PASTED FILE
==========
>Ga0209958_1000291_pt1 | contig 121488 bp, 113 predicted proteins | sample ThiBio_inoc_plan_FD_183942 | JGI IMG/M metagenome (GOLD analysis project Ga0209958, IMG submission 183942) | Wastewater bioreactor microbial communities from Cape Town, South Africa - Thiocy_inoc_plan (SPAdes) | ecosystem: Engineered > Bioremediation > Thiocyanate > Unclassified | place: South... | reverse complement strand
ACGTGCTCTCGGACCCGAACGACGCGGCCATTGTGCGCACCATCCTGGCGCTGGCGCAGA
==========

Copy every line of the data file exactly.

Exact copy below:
>Ga0209958_1000291_pt1 | contig 121488 bp, 113 predicted proteins | sample ThiBio_inoc_plan_FD_183942 | JGI IMG/M metagenome (GOLD analysis project Ga0209958, IMG submission 183942) | Wastewater bioreactor microbial communities from Cape Town, South Africa - Thiocy_inoc_plan (SPAdes) | ecosystem: Engineered > Bioremediation > Thiocyanate > Unclassified | place: South... | reverse complement strand
ACGTGCTCTCGGACCCGAACGACGCGGCCATTGTGCGCACCATCCTGGCGCTGGCGCAGA